The pandemic caused a year of disruption for the UK education sector, prompting concern that students may have fallen behind. Right now, the UK government is working on its COVID catch-up plan, which involves funding for extending school hours, continuing professional development (CPD), and investing in education technology (edtech) for data-led teaching programmes.
And it’s this latter point that has been most enthusiastically received; indeed, our own research found that UK teachers are increasingly keen to use tech in schools, with 77% teaching themselves digital skills to ensure they can deliver digital or remote teaching but face a lack of devices (52%) and software (47%) in the classroom.
Of course, any technology adoption brings with it challenges – and in schools these are particularly acute, including network security and institutional transparency. Perhaps even more prevalent and even more worrying is the rise in cyberbullying that has dogged the introduction of technology to classrooms. Presenting a serious risk to both teacher and student welfare, cyberbullying can often lead to institutions wanting to distance technology from the classroom – but this would be a mistake.
In fact, when used right, the technologies that aid teaching can also help to minimise cyberbullying among students while in school.
Authority figures have full control
In all cases, school devices require students to log in to use their accounts, removing anonymity and discouraging bullying. Teachers usually have complete oversight and control of devices that are used in the classroom and are plugged into the school network. They can use this ability to delete inappropriate comments on collaborated work and restrict access to certain users. With consistent monitoring and a cyberbullying policy, teachers can look out for any signs of online bullying and make sure to stop them.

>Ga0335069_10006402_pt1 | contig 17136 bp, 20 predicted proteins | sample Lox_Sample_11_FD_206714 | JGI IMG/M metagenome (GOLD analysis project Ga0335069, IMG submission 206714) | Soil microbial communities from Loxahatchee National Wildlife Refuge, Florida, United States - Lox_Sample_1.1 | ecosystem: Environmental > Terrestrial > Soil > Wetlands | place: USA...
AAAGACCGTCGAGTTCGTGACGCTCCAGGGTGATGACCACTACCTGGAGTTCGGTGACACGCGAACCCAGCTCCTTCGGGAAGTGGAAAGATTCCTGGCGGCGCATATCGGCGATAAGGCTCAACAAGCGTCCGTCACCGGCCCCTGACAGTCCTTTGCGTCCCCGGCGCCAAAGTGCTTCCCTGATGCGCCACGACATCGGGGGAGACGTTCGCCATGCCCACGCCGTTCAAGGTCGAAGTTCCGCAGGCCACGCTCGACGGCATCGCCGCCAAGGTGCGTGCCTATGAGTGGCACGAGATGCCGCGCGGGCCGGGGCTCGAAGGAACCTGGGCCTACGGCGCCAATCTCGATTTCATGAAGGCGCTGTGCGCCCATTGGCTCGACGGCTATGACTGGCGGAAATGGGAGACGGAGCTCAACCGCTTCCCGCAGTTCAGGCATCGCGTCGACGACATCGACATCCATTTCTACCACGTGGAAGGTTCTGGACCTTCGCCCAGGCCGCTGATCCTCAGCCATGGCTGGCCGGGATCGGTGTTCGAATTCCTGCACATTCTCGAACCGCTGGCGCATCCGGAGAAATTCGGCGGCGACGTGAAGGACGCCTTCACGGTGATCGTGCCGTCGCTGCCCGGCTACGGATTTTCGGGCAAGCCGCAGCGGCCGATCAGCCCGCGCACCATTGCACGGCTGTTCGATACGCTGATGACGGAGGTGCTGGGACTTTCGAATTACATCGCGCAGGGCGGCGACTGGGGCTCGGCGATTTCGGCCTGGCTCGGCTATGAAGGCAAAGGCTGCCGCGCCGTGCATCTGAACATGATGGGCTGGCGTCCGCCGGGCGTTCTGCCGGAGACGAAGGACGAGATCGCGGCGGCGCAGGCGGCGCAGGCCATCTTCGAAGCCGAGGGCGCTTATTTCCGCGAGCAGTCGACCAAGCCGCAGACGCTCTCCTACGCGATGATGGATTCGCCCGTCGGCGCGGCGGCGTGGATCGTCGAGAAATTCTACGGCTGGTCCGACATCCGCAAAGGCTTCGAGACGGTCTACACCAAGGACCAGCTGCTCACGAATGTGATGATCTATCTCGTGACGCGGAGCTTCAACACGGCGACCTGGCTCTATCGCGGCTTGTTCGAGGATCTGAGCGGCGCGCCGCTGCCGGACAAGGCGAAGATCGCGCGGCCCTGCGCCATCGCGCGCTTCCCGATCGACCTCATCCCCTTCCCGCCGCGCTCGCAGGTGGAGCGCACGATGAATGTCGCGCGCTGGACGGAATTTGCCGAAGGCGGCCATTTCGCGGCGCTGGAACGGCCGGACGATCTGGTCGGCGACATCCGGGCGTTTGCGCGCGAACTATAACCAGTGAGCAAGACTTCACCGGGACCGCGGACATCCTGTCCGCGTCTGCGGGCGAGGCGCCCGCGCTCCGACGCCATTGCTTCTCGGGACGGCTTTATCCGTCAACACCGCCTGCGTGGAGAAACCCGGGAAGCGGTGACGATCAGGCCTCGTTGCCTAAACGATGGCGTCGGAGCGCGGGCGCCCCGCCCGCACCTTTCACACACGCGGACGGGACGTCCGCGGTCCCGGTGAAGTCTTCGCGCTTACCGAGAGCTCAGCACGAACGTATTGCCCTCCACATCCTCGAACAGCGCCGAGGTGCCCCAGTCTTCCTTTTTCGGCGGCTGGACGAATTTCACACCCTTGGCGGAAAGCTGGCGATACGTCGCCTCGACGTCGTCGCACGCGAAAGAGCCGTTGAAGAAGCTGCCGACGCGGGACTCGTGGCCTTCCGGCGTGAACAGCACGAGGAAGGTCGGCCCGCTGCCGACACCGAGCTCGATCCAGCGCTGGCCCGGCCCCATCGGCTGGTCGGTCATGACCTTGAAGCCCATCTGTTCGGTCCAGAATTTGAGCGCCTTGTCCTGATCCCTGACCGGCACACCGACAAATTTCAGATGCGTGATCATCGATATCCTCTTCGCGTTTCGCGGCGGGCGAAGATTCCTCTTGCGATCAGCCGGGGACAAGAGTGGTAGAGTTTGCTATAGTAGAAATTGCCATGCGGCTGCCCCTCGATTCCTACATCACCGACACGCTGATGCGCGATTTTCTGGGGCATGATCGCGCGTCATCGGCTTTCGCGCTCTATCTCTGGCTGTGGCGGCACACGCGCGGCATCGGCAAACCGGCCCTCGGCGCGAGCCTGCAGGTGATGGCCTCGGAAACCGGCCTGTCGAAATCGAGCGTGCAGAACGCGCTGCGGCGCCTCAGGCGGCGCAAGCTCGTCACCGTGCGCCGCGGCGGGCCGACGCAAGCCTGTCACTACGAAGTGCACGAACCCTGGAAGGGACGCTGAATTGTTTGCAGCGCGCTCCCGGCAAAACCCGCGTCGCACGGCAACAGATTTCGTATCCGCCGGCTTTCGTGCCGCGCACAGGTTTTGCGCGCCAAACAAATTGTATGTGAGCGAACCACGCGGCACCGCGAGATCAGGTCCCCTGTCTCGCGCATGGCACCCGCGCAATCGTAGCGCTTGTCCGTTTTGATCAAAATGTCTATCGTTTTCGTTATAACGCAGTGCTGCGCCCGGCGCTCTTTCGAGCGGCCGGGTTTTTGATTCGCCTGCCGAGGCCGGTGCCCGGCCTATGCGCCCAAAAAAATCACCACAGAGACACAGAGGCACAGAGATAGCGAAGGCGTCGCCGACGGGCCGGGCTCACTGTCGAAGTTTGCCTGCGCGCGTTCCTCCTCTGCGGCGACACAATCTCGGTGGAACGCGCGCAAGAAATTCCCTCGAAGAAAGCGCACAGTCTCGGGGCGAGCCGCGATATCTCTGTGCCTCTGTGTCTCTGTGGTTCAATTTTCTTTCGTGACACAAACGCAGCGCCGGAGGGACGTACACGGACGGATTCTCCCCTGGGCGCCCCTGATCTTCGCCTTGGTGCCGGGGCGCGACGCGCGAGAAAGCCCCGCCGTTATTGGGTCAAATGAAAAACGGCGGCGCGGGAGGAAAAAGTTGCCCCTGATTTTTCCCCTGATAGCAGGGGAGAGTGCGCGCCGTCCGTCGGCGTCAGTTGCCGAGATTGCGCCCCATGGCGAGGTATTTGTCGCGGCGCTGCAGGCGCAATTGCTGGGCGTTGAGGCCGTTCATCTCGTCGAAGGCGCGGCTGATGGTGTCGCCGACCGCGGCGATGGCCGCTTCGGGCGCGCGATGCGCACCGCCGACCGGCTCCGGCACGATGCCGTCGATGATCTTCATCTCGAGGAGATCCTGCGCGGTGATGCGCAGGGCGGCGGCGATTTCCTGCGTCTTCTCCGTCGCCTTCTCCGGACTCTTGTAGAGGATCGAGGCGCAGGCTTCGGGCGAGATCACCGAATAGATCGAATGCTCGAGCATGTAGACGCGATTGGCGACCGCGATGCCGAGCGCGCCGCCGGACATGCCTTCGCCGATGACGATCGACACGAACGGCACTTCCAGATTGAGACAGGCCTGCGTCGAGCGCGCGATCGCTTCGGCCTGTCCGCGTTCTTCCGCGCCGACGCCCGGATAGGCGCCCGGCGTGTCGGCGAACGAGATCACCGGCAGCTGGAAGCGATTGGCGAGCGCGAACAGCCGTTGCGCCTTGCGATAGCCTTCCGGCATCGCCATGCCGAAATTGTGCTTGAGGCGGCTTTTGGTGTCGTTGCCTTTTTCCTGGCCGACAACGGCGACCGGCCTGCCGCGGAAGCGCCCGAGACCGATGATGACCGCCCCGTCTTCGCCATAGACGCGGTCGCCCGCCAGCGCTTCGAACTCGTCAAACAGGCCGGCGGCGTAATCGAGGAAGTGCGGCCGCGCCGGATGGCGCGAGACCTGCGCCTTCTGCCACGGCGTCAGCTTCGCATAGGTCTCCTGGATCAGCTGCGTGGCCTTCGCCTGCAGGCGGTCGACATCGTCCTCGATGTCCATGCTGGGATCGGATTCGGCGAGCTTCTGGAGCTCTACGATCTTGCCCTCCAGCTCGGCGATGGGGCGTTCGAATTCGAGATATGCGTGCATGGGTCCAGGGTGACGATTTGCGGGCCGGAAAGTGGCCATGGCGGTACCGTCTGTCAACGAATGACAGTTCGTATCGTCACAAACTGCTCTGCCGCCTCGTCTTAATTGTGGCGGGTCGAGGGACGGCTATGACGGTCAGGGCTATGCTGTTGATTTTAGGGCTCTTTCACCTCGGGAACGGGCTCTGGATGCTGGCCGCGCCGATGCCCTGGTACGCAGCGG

On most devices and programmes, students only have access to their individual work and can’t access other students’ copy. This means they’re not able to comment or annotate other people’s work. The software that schools use also have filters that can help to restrict harmful content including bad language and access to inappropriate sites.
Investing in content filters can be a practical defence to prevent cyberbullying
Investing in content filters can be a practical defence to prevent cyberbullying. These filters will help to shield students from showing inappropriate, hateful language or content and limit access to social networking sites. This can be an additional aid for teachers in catching inappropriate comments shared by students.
For schools in particular, data security can be a challenge. In many cases, this is due to low funding, small IT departments and the amount of sensitive information on a schools’ network. Young people are the main tech users in schools which makes the task of cybersecurity more demanding.
Good digital citizenship starts in schools
As children begin to increase their digital media use through smartphones, social media and mobile applications, they are exposed to online safety risks and are likely to experience at least one type of online bullying behaviour. It’s important for teachers and parents to educate children on concepts such as digital citizenship so they can learn about appropriate online behaviour and create a safe online environment for themselves.
Sadly, bullying is a damaging issue, but it needs to be prepared for as schools begin to adopt technologies. Devising a policy for dealing with incidents and looking out for signs of it happening can help to prevent it.
Additionally, creating a ‘not in our school’ mindset is not enough and can force the students being targeted to deal with the online abuse alone. Instead of just relying on the devices and content filters themselves to limit cyberbullying, teachers can give students the opportunity to explore and discuss topics such as online etiquette, respect, and digital law. While teaching students about life online, it can be helpful to discuss difficult topics such as online bullying to create a safe space and allow students to understand these issues.
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